Last night I exited my house and headed downtown to the sounds of explosions and quacking sounds exuded from unknown toys in unseen mouths. The closer I got to downtown the thicker the crowds of pedestrians grew and the brighter the braking lights of cars became. Then, the road was closed with a single metal portable wall. Behind it officers and marines pointed their machine guns to the ground and looked at the chaos that swirled in front of them.
Bobbing worls or green, white, and green screamed, “Viva Mexico!” The celebration of Dia del Grito, Day of the Scream. Vendors pinched sidewalks and shut-down streets to sell toys, clothes, and Mexican treats. Men walked through the crowds demonstrating their various noisemakers while balloons of Mexican flags floated behind them. Children pulled on their parents arms to them to buy sticky beards and mustaches. Lines of 20-odd teenagers held onto each others hips like a wind-up snake toy powered by hormones doing the congo.
I was trying to make my way to Carla in La Fuente, Guadalajara’s oldest cantina, but the crowds were too great. The cantina was located in the main plaza where the fireworks and patriotic risings were happening. The crowds shuffled into lines for men and women to walk through metal detectors and be searched by police and military. Thinking of the twisting lanes that cows through before being slaughtered I paid attention to my wallet and watched as the metal detector repeatedly flashed red and signaled a metallic presence on every person who passed through it. As I crossed through the oppressive symbol acting as a security device a line of young men held their hands behind their hands as police rubbed them down and a dog sniffed at their lower bodies. Knowing I was probably supposed to join the line to get frisked I walked towards the festivities without glancing at any authorities and avoided the whole routine.
I was in and closer to enjoying cold beer and tequila with Carla and her friends, but I was farther than I thought. Bullhorns blurted praised for Mexico and spectators squished themselves into an impassable mass. Blocking Carla and me was a plaza full of Mexicans working themselves into a united force of pride and patriotism. I connected myself to one of the teenage congo lines and tried to finagle my way through. “BOOM!!” I ducked my head at the sound of an explosion. I turned around and saw streaks of sparkles and light flying through the air. This was why they had gathered. To commemorate and reenact Hidalgo’s ringing of the bells to declare Mexico’s independence from Spain. A declaration that was followed by twenty years of war until Mexico was finally free.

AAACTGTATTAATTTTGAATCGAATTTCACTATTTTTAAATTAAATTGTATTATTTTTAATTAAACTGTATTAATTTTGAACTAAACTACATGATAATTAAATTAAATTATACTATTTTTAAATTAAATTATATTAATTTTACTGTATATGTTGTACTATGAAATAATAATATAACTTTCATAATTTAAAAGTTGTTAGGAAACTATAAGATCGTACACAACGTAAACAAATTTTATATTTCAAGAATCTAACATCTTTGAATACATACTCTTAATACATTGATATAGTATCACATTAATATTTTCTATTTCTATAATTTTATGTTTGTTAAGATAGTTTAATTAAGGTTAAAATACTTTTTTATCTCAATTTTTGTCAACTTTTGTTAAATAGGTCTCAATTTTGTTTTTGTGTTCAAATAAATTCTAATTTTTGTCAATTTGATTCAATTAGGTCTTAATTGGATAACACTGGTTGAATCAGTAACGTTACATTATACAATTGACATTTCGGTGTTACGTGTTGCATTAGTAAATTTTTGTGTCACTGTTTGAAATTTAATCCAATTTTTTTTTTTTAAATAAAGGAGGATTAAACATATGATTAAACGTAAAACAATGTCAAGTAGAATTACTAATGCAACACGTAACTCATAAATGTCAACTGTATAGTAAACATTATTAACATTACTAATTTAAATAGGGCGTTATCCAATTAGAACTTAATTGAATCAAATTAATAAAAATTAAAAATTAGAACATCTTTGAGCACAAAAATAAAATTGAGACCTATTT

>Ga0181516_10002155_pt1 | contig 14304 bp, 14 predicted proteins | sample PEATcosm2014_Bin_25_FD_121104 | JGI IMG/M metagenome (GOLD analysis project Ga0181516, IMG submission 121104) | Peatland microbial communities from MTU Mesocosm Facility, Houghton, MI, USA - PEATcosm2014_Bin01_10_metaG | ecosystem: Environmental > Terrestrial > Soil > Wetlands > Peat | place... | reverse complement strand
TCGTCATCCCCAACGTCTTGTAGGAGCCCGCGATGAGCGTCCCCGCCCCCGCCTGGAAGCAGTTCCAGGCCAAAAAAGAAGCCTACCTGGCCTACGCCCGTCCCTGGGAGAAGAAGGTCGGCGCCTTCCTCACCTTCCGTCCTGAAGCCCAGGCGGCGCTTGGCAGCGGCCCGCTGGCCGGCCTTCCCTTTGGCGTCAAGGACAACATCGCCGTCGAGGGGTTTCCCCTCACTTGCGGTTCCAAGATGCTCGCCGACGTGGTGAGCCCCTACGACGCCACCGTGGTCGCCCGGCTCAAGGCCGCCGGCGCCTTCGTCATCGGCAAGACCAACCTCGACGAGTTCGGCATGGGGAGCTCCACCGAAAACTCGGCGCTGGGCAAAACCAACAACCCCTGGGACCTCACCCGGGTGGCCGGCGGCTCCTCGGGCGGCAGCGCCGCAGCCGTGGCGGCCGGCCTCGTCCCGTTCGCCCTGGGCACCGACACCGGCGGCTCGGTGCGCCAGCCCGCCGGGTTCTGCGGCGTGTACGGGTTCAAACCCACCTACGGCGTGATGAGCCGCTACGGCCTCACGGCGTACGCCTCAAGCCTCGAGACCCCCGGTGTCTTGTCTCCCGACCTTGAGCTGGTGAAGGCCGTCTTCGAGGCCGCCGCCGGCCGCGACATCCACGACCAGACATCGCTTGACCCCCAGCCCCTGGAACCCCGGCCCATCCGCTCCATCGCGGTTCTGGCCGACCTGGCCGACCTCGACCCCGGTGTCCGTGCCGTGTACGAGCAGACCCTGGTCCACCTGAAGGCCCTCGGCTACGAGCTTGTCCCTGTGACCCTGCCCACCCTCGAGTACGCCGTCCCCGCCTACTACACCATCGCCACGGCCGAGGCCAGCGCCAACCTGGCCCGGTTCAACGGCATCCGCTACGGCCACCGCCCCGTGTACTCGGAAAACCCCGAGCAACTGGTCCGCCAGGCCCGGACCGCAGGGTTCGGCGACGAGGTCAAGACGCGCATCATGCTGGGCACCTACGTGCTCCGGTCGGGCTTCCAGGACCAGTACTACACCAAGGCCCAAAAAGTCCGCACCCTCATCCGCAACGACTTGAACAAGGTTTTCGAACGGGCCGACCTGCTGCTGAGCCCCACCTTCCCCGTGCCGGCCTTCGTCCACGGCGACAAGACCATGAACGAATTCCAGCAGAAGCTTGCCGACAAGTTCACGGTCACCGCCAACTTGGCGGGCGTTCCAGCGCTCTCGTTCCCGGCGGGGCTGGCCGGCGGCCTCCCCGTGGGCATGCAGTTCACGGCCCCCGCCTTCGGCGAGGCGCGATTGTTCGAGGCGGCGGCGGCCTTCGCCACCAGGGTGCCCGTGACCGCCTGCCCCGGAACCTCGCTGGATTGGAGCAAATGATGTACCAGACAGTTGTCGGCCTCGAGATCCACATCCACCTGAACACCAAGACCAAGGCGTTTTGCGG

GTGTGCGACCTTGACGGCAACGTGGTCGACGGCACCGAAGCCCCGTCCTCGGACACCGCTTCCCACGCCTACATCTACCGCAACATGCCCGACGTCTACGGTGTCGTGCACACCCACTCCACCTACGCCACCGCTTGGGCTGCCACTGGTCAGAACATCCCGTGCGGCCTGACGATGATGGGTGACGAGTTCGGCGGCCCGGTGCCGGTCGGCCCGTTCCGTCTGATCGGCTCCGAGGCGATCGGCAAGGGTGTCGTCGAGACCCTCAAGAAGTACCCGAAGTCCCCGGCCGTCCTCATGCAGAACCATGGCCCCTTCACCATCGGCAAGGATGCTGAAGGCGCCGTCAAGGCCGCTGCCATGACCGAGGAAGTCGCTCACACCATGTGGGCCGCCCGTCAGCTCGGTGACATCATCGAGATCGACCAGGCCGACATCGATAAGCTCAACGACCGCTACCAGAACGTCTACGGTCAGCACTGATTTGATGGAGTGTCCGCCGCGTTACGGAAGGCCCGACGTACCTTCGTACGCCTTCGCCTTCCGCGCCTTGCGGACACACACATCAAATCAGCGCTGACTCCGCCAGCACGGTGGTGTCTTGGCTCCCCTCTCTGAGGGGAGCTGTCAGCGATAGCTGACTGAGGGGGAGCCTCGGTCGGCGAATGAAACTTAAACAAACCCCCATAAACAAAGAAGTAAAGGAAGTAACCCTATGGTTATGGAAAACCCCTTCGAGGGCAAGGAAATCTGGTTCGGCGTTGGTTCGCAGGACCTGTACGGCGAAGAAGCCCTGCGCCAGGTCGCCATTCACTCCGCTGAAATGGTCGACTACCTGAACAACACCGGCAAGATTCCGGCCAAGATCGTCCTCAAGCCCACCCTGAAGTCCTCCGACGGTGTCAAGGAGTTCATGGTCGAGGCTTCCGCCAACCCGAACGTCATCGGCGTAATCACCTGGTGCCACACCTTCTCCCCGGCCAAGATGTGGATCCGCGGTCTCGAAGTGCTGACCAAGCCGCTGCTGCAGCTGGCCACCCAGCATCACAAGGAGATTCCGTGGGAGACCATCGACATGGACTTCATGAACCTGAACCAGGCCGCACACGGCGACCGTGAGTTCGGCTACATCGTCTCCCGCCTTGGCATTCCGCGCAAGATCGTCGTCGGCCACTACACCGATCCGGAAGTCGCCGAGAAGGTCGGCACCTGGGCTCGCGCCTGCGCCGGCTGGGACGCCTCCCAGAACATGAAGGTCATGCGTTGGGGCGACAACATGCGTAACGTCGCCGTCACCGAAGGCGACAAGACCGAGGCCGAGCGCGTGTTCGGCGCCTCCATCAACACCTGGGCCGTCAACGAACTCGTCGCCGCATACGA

Yellow dandelions exploded and fizzled into red and green stars as they blew away. Pigeons seemed to burst out of the shells and flapped across the smoky moon above the crowd. Noisemakers filled the seconds between the colorful explosions and following booms of the fireworks. The cathedral had stood dark and proud before dynamic shadows clapped onto its face, a fitting tribute to the country’s religious foundations. Hidalgo was a priest and his famous grito had come from the roof of a church. When the celebration was over, the crowd cleared out of the plaza faster then he could have shouted “Viva Mexico!” twenty times.